– That wasn’t the case now, since “The Word of the Lord came to the prophet Zechariah…”
– Israel was about to get exactly what they needed to know what was going on with God and their scenario, and divine revelation precedes divine blessing since you cannot do what God wants you to do if you don’t know what God wants you to do.
– Though prophets are no longer around, we still have God’s very words from God’s very mouth available to us; his word was written down through his prophets and preserved for us! The fact that there aren’t prophets running around these days is no excuse for playing the “ignorance of God’s will” card: we can still hear God’s voice and must.
– If you are wanting God to bring a blessing into your life, you need to find out what God says about his blessings and trust God to bring that blessing he’s said he’ll bring it and/or keep the promises he has made! Don’t trust God to bless you in a way he’s never said he would or keep promises he’s never made.
Prerequisite #2: Repentance
– V. 2 – 3 – “The LORD was very angry with your fathers. 3 Therefore say to them, ‘Thus declares the LORD of hosts: Return to me, says the LORD of hosts, and I will return to you, says the LORD of hosts.”
– V. 2 “The LORD was very angry with your fathers”
– The first word God gives is that he does not allow sin to go unpunished!
– The response God required was based on objective truth and historic facts: Israel was involved in centuries of idolatry and the captives knew why they were in Babylon!
– Daniel 9:3-15 includes a long prayer that Daniel made on behalf of Israel that openly admits that Israel rebelled against God, ignored his prophets for centuries, and “As it is written in the Law of Moses, all this calamity has come upon us; yet we have not entreated the favor of the Lord our God, turning from our iniquities and gaining insight by your truth.” (9:13)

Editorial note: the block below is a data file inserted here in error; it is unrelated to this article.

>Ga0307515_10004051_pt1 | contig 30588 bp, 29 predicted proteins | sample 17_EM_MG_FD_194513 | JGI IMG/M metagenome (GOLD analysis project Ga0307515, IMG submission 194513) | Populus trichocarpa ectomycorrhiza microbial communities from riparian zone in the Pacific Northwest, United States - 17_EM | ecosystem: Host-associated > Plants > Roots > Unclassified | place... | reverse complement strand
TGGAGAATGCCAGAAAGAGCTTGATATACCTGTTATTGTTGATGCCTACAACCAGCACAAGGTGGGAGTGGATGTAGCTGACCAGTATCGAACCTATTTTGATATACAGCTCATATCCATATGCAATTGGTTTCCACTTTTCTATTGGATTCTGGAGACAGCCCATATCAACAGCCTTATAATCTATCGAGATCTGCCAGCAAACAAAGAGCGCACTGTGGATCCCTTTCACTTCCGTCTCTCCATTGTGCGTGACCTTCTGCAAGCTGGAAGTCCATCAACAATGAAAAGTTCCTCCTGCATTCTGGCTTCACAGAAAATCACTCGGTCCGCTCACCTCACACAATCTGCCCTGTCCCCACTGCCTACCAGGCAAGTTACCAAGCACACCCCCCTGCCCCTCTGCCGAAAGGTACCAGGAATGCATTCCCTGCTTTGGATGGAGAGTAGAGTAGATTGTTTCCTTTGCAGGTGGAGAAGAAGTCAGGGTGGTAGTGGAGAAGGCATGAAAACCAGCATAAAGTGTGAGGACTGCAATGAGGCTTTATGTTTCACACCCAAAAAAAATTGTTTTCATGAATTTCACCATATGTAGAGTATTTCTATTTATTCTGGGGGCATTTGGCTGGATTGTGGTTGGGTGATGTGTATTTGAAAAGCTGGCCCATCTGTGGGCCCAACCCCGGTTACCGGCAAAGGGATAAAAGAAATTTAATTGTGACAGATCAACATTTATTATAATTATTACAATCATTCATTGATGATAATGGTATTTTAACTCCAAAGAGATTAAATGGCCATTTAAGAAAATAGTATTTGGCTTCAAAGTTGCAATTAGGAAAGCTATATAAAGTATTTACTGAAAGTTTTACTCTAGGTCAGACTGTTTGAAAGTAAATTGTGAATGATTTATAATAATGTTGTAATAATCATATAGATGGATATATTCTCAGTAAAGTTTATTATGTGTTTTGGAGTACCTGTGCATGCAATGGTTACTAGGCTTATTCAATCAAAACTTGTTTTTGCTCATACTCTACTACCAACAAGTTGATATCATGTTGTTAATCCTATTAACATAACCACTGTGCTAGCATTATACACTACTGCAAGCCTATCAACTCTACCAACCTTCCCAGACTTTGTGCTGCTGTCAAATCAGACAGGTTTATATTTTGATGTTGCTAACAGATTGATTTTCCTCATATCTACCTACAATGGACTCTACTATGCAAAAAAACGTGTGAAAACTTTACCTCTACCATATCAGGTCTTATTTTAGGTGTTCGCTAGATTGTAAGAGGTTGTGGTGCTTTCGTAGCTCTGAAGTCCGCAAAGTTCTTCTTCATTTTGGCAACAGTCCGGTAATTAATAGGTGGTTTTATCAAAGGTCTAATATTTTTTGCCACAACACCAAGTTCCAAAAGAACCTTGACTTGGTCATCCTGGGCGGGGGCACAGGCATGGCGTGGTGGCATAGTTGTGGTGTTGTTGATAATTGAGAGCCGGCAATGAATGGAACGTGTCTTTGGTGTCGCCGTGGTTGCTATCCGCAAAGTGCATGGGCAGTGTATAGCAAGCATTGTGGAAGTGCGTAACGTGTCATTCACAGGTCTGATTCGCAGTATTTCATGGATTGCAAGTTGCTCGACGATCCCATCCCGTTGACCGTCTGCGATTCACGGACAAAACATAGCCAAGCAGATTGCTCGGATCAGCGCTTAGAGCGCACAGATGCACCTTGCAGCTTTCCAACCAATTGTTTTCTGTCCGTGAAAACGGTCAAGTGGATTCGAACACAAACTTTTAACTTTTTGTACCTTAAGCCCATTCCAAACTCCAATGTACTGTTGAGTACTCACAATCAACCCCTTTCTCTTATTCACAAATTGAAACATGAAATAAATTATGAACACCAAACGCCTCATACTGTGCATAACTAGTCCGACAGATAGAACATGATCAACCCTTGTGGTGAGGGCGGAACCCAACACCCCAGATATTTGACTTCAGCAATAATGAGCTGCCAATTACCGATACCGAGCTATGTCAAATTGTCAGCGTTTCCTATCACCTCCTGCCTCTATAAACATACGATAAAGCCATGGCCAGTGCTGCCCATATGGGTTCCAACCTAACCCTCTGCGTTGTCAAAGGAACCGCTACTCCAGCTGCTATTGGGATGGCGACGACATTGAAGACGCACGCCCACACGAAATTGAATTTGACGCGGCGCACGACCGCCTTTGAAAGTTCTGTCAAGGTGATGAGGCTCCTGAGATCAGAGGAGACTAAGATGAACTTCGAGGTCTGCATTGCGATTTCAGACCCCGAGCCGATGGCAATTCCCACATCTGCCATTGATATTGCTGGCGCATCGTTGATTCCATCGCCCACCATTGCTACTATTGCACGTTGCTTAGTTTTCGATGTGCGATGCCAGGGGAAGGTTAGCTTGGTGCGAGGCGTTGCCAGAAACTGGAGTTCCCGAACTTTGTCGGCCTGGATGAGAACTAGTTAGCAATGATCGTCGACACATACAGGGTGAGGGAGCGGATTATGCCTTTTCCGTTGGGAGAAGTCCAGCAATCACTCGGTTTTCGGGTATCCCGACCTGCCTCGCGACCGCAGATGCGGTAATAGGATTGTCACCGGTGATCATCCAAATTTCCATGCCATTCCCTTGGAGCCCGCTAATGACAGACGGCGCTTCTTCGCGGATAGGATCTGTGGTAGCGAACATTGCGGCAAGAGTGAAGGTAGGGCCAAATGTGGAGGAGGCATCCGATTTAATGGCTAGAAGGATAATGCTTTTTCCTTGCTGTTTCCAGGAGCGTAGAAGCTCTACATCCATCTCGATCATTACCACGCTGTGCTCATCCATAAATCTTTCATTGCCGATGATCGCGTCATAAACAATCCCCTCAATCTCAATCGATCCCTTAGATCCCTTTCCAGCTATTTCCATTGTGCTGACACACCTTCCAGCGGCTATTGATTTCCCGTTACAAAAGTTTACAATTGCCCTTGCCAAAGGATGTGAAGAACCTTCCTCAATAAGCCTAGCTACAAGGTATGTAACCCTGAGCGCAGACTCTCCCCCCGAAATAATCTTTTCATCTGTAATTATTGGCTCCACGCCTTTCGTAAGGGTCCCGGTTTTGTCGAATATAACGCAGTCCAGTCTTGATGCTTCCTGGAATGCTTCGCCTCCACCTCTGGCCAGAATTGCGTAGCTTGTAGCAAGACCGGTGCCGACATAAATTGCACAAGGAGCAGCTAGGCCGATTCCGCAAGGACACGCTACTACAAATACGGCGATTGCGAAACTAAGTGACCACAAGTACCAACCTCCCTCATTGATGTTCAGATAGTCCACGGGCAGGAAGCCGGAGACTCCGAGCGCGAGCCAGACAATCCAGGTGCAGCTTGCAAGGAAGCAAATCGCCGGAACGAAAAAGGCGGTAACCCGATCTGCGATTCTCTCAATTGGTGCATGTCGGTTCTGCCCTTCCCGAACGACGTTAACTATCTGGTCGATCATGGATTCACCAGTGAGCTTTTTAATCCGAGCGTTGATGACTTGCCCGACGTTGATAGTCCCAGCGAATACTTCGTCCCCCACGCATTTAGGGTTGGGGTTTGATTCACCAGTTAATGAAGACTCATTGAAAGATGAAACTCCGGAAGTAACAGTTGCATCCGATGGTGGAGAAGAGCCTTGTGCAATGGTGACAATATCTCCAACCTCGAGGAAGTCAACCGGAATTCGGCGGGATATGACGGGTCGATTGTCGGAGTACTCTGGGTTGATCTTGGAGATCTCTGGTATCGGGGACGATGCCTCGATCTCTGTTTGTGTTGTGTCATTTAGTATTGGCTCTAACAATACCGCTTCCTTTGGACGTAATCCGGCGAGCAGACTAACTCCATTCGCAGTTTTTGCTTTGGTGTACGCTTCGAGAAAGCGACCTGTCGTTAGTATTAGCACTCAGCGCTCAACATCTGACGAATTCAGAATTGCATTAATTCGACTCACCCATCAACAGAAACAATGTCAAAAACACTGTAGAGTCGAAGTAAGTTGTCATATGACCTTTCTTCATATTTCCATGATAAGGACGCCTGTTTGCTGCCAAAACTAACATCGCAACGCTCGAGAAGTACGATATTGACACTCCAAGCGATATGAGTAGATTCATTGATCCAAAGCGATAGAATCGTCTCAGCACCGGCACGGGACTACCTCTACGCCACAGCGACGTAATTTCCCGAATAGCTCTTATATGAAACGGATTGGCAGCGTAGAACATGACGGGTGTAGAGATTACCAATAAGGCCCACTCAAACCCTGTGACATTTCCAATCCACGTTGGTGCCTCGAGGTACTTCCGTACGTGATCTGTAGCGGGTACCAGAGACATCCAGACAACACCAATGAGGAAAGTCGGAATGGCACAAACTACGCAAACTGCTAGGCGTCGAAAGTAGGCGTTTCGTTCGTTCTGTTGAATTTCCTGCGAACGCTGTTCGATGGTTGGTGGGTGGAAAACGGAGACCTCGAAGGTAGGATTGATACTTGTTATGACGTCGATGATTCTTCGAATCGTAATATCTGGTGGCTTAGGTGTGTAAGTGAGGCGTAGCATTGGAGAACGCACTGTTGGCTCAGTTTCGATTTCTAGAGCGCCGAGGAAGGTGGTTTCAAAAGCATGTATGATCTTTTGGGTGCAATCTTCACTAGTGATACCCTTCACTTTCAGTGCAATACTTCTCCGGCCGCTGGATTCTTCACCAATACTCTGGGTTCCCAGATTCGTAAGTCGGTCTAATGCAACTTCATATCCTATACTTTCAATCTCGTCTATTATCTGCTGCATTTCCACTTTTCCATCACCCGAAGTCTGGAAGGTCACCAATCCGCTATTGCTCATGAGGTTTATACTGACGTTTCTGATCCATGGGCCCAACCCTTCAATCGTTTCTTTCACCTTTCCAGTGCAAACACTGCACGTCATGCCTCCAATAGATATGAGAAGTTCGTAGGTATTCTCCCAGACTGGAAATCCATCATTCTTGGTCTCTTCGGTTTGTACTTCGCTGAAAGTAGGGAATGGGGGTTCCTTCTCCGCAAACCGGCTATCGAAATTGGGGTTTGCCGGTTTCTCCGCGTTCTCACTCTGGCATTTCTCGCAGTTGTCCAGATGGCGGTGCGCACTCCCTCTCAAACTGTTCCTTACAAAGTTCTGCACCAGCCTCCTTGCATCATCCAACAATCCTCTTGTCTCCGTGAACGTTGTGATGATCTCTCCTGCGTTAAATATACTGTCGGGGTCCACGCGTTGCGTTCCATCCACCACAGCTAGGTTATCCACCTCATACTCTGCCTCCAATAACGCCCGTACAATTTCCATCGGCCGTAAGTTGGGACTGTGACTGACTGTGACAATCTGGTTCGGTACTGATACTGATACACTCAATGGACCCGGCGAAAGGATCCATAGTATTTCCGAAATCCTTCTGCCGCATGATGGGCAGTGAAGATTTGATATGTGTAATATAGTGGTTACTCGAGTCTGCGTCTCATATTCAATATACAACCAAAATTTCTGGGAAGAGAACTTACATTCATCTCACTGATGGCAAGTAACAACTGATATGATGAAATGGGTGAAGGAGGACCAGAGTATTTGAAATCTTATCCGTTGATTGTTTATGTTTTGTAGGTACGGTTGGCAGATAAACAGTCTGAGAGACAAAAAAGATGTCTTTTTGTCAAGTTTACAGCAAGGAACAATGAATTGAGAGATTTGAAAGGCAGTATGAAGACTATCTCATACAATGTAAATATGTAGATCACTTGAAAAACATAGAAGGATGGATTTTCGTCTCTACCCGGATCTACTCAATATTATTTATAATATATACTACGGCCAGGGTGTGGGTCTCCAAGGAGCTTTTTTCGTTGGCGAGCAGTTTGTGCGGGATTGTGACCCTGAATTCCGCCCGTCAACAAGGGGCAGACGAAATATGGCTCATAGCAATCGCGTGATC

– V. 3 “The Lord of hosts” –
– Yahweh Tsaba‘oth.
– In the OT times, a “host” was a large group, and large groups were usually either the army that was coming or the people that were fleeing.
– Best translated “Lord of armies”
– This is a military title for God: this isn’t the name he calls himself when he’s happy.
– 1 Sam. 17:44-45 – “The Philistine said to David, “Come to me, and I will give your flesh to the birds of the air and to the beasts of the field.” 45 Then David said to the Philistine, “You come to me with a sword and with a spear and with a javelin, but I come to you in the name of the LORD of hosts, the God of the armies of Israel, whom you have defied.”
– The Lord calls himself “The Lord of Hosts” three times in one verse and repetition is a reminder of who is speaking through Zechariah; the commander and chief of all commanders and chiefs. He’s not here to bring a “care card”, but is there in his military office to demand terms of surrender.
– What does the Lord of Hosts say?
– V. 3 “Return to me and I will return to you”
– Lit. “turn to me”
– God wanted Israel to turn to him:
– This was a command to surrender: to turn away from idolatry and turn to God.
– This was a command to surrender: to turn from disobedience to obedience.
– This was a command to surrender: God was calling his wife, Israel, back home from her life or prostitution.
– “and I will return to you”
– Literally – “and I will turn to you”
– God was not suggesting that he had forgotten Israel:
– Isaiah 59:1-2 – “Behold, the LORD’s hand is not shortened, that it cannot save, or his ear dull, that it cannot hear; 2 but your iniquities have made a separation between you and your God, and your sins have hidden his face from you so that he does not hear.”
– God couldn’t turn and bless a sinful Israel; The Lord of Hosts couldn’t have dealings with a rebel state that was in active rebellion against him! God needed Israel to make peace with him, and that only came with unilateral surrender.